October Is National Protect Your Hearing Month

October Is National Protect Your Hearing Month


In the United States, about 40 million adults aged 20–69 years have noise-induced hearing loss, and about 1 in 4 adults who report “excellent to good” hearing already have hearing damage. Employers and workers have a responsibility to protect their hearing both on and off the job.

October is National Protect Your Hearing Month (#NPYHM), and employers and employees can find a variety of resources to help educate them on the effects of loud noises and how to protect themselves and their workers. Unlike other jobsite hazards, loud noises don’t just occur on the job. Concerts, vehicles, and large group events can do as much damage as noise on the job.

OSHA standard 1910.95 states that employers must provide noise protection for their employees when sounds are above an average of 85 dB per eight hours. Note that if sounds are above 85 dB for less than eight hours, noise protection may be required. Normal conversation is about 60 dB, and a motorcycle engine is about 95 dB. Noise above 120 dB can cause immediate harm.

The hierarchy of controls shows a variety of ways to protect workers’ hearing, from the most effective to least effective. Elimination of noise pollution is the most effective way to prevent hearing loss. If the noise cannot be completely eliminated, quieter equipment and tools should be purchased to reduce exposure. Employers are responsible for implementing engineering and administrative controls, which include constructing barriers or redesigning equipment and limiting worker exposure time. Note that the last resort for hearing protection is personal protective equipment (PPE). This includes earmuffs, earplugs, and ear caps.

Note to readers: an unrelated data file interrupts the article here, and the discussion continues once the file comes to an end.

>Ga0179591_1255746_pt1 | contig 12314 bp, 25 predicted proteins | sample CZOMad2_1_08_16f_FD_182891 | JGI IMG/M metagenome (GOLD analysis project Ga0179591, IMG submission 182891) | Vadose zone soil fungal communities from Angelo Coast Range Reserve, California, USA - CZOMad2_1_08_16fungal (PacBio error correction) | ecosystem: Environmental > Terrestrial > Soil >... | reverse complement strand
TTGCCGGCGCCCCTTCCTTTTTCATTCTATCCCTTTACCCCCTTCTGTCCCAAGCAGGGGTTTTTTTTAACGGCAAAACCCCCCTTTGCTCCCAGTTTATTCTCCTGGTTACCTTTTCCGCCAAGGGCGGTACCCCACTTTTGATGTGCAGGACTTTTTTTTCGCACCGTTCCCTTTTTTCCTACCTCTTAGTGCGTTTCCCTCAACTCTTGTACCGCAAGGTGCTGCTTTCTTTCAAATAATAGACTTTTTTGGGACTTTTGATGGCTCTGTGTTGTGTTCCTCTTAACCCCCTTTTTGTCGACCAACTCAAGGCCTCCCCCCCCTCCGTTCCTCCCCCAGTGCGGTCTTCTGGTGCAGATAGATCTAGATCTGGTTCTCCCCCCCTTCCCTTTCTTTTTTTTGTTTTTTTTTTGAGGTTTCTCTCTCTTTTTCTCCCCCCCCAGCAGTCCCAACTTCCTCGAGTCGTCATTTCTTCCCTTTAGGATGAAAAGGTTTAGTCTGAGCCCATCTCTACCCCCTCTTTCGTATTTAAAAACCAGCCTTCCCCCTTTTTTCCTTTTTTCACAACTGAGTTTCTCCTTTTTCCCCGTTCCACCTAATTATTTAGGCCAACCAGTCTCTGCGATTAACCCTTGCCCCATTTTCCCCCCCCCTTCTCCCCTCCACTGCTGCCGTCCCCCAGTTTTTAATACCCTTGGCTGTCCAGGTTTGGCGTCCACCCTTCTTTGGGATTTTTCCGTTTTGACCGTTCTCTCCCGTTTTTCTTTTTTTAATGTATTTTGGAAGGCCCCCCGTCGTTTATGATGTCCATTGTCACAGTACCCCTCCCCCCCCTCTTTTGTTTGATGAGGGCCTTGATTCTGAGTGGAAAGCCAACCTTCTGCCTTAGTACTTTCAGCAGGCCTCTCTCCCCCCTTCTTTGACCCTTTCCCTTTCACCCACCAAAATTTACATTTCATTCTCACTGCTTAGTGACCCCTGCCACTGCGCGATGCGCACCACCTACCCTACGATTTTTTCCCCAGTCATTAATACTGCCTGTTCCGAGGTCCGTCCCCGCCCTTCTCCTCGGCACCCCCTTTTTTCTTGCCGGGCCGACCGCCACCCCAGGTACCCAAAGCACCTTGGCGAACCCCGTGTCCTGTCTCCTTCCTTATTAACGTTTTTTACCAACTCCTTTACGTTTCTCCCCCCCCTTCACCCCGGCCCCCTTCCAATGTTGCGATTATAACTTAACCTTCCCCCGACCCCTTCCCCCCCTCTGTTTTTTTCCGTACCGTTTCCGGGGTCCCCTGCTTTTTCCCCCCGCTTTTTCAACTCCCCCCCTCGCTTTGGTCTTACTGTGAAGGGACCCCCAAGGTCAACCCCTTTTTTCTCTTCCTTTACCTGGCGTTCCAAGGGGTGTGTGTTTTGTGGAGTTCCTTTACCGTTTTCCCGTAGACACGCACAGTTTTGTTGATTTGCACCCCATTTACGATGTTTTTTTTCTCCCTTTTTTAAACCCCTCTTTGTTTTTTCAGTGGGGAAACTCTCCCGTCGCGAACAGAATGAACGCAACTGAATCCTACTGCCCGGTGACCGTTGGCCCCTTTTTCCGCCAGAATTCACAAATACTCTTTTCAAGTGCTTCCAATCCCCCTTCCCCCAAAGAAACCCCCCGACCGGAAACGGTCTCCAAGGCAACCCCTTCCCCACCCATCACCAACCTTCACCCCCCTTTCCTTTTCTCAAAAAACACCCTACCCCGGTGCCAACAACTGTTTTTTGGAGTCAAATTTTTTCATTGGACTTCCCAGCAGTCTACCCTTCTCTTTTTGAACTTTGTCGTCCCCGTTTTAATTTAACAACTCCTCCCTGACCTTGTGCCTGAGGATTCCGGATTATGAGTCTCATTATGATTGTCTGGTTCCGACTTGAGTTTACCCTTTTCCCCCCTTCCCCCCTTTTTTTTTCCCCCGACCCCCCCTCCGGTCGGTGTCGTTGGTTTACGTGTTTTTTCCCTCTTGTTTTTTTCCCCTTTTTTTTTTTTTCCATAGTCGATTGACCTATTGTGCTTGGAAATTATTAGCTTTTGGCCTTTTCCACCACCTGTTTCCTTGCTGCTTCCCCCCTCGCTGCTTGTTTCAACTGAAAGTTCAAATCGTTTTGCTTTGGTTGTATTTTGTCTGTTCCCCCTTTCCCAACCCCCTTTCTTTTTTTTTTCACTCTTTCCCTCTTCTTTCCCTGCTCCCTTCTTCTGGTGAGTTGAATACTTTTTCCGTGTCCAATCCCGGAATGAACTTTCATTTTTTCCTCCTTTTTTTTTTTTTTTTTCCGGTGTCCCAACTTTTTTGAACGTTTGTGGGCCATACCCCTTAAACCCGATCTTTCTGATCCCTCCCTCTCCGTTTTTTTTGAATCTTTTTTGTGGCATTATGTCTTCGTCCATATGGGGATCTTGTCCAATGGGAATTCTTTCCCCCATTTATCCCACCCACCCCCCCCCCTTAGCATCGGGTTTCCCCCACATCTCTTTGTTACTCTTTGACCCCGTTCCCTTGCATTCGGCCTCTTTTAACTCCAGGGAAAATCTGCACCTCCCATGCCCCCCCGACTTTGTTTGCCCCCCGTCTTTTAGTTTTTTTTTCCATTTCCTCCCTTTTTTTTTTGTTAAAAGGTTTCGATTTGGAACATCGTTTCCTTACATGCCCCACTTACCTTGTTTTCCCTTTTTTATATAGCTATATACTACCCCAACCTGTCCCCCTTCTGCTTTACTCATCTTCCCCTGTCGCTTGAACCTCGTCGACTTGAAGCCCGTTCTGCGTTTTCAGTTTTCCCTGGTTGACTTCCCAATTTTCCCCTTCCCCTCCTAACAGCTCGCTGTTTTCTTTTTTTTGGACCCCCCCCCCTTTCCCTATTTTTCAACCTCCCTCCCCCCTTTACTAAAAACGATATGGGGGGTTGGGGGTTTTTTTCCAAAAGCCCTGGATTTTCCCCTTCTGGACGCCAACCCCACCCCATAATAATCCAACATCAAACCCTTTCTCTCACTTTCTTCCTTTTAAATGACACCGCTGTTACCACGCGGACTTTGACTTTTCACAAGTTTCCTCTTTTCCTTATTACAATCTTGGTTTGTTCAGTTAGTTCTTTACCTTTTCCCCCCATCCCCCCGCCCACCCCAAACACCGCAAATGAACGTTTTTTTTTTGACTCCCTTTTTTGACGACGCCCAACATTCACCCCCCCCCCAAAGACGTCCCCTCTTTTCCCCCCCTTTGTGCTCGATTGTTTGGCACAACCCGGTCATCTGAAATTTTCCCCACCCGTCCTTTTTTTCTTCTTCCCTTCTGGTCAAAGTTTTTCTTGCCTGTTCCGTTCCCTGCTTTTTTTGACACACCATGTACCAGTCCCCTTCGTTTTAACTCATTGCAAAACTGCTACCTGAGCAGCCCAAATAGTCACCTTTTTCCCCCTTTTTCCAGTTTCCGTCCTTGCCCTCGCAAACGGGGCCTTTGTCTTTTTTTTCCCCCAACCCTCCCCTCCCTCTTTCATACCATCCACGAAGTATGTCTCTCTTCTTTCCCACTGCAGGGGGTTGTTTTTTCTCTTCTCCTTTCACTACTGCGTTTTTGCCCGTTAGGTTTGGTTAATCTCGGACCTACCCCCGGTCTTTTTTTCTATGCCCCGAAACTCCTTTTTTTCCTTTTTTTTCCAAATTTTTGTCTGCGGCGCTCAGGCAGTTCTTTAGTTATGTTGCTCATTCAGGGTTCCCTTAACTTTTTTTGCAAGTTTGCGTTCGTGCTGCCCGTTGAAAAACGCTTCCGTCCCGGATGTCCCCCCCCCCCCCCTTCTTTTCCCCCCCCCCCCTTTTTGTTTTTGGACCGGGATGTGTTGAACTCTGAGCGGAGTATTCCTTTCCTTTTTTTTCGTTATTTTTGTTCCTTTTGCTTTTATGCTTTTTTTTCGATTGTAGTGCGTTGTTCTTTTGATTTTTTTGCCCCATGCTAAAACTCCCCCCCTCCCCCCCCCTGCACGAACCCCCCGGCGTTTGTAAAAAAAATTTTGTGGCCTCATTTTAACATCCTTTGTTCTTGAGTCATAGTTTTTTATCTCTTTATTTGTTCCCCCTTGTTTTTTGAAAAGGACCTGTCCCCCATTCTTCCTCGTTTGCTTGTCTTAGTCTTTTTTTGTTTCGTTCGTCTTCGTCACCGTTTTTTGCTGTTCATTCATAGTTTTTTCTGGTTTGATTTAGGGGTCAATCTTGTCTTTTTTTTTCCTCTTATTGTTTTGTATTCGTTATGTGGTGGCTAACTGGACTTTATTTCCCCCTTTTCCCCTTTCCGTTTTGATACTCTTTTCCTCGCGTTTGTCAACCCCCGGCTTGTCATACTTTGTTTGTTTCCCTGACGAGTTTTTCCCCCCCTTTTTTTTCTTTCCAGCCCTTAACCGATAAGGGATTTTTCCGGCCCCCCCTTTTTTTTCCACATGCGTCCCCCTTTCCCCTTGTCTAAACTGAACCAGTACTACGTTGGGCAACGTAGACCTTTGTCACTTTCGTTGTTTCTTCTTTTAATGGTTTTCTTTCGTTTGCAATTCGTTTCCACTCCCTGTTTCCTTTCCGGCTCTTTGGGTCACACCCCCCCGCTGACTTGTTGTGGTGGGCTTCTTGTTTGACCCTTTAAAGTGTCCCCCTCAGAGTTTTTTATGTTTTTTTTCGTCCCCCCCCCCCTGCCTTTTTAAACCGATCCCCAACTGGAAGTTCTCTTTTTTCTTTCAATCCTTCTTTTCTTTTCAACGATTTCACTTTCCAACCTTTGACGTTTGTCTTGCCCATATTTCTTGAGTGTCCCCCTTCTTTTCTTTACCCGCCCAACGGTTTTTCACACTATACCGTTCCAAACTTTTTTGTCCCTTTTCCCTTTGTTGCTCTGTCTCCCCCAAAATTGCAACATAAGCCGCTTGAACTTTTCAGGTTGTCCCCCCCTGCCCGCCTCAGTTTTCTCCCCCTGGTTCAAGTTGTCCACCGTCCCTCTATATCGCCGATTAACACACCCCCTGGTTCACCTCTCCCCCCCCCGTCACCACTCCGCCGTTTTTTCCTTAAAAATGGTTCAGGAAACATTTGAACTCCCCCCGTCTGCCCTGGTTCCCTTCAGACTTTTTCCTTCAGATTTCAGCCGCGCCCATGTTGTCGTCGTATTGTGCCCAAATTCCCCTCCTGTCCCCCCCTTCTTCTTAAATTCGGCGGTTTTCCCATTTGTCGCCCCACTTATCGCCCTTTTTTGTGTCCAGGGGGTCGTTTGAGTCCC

To ensure that your workers know the dangers of working in noisy environments and how to protect their hearing, ACO offers a hearing conservation course. This course will help employees learn how sound impacts their hearing and identify controls and best practices for hearing protection.

For more information on noise and hearing loss prevention, see NIOSH’s website.

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